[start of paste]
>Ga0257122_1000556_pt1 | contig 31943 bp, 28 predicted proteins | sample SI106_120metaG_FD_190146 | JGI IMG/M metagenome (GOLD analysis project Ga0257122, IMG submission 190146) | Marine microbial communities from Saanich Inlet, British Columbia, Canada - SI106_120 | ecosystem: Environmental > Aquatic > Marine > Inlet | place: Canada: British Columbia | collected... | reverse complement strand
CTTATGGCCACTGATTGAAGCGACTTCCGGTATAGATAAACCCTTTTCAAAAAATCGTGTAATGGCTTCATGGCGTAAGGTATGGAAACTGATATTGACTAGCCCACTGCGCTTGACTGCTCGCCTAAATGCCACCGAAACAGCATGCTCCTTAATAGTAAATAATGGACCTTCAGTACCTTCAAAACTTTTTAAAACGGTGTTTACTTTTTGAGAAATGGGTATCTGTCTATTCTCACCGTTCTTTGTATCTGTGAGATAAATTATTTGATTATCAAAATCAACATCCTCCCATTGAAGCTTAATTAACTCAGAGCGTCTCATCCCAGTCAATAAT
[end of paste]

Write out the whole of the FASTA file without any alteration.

>Ga0257122_1000556_pt1 | contig 31943 bp, 28 predicted proteins | sample SI106_120metaG_FD_190146 | JGI IMG/M metagenome (GOLD analysis project Ga0257122, IMG submission 190146) | Marine microbial communities from Saanich Inlet, British Columbia, Canada - SI106_120 | ecosystem: Environmental > Aquatic > Marine > Inlet | place: Canada: British Columbia | collected... | reverse complement strand
CTTATGGCCACTGATTGAAGCGACTTCCGGTATAGATAAACCCTTTTCAAAAAATCGTGTAATGGCTTCATGGCGTAAGGTATGGAAACTGATATTGACTAGCCCACTGCGCTTGACTGCTCGCCTAAATGCCACCGAAACAGCATGCTCCTTAATAGTAAATAATGGACCTTCAGTACCTTCAAAACTTTTTAAAACGGTGTTTACTTTTTGAGAAATGGGTATCTGTCTATTCTCACCGTTCTTTGTATCTGTGAGATAAATTATTTGATTATCAAAATCAACATCCTCCCATTGAAGCTTAATTAACTCAGAGCGTCTCATCCCAGTCAATAAT